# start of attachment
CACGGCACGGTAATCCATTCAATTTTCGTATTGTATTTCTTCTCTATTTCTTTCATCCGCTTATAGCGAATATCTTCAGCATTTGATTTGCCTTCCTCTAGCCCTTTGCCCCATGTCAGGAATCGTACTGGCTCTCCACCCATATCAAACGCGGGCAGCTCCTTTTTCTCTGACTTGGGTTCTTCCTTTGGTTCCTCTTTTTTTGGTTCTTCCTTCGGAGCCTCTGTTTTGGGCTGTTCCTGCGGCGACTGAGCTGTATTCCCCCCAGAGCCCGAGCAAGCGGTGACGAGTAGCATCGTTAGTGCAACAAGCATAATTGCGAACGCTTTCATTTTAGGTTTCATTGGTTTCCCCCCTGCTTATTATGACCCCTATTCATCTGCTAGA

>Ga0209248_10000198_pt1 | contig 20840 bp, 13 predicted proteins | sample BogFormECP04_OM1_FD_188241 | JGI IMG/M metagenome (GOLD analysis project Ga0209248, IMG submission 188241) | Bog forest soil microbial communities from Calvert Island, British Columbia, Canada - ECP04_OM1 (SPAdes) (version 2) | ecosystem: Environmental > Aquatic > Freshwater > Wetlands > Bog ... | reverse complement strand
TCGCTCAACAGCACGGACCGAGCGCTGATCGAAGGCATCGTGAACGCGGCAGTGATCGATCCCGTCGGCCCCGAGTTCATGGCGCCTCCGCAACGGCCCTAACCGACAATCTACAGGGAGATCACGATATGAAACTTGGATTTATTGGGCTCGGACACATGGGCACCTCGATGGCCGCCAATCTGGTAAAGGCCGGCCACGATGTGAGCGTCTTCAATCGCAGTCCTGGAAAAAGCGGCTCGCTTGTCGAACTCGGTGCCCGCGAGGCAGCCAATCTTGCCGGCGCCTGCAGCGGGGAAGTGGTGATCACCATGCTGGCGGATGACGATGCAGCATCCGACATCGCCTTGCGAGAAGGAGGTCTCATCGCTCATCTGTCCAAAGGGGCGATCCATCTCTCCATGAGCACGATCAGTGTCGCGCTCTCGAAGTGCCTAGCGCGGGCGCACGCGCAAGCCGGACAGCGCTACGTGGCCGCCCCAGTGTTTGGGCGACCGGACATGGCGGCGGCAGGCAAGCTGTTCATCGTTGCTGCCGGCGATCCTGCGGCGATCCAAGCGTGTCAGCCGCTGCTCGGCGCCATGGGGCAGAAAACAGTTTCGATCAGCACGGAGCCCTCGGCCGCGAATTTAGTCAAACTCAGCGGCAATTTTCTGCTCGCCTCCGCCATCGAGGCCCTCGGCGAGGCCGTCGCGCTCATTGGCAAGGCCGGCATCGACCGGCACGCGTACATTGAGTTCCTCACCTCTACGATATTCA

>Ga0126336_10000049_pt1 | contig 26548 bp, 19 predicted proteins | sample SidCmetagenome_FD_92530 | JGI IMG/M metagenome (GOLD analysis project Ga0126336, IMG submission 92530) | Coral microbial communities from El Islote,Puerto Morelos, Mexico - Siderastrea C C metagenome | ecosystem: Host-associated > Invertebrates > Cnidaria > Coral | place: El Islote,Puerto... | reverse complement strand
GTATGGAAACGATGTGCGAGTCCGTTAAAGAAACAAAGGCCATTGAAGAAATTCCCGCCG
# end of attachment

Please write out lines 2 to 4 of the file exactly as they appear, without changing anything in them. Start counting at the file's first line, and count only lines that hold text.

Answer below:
>Ga0209248_10000198_pt1 | contig 20840 bp, 13 predicted proteins | sample BogFormECP04_OM1_FD_188241 | JGI IMG/M metagenome (GOLD analysis project Ga0209248, IMG submission 188241) | Bog forest soil microbial communities from Calvert Island, British Columbia, Canada - ECP04_OM1 (SPAdes) (version 2) | ecosystem: Environmental > Aquatic > Freshwater > Wetlands > Bog ... | reverse complement strand
TCGCTCAACAGCACGGACCGAGCGCTGATCGAAGGCATCGTGAACGCGGCAGTGATCGATCCCGTCGGCCCCGAGTTCATGGCGCCTCCGCAACGGCCCTAACCGACAATCTACAGGGAGATCACGATATGAAACTTGGATTTATTGGGCTCGGACACATGGGCACCTCGATGGCCGCCAATCTGGTAAAGGCCGGCCACGATGTGAGCGTCTTCAATCGCAGTCCTGGAAAAAGCGGCTCGCTTGTCGAACTCGGTGCCCGCGAGGCAGCCAATCTTGCCGGCGCCTGCAGCGGGGAAGTGGTGATCACCATGCTGGCGGATGACGATGCAGCATCCGACATCGCCTTGCGAGAAGGAGGTCTCATCGCTCATCTGTCCAAAGGGGCGATCCATCTCTCCATGAGCACGATCAGTGTCGCGCTCTCGAAGTGCCTAGCGCGGGCGCACGCGCAAGCCGGACAGCGCTACGTGGCCGCCCCAGTGTTTGGGCGACCGGACATGGCGGCGGCAGGCAAGCTGTTCATCGTTGCTGCCGGCGATCCTGCGGCGATCCAAGCGTGTCAGCCGCTGCTCGGCGCCATGGGGCAGAAAACAGTTTCGATCAGCACGGAGCCCTCGGCCGCGAATTTAGTCAAACTCAGCGGCAATTTTCTGCTCGCCTCCGCCATCGAGGCCCTCGGCGAGGCCGTCGCGCTCATTGGCAAGGCCGGCATCGACCGGCACGCGTACATTGAGTTCCTCACCTCTACGATATTCA

>Ga0126336_10000049_pt1 | contig 26548 bp, 19 predicted proteins | sample SidCmetagenome_FD_92530 | JGI IMG/M metagenome (GOLD analysis project Ga0126336, IMG submission 92530) | Coral microbial communities from El Islote,Puerto Morelos, Mexico - Siderastrea C C metagenome | ecosystem: Host-associated > Invertebrates > Cnidaria > Coral | place: El Islote,Puerto... | reverse complement strand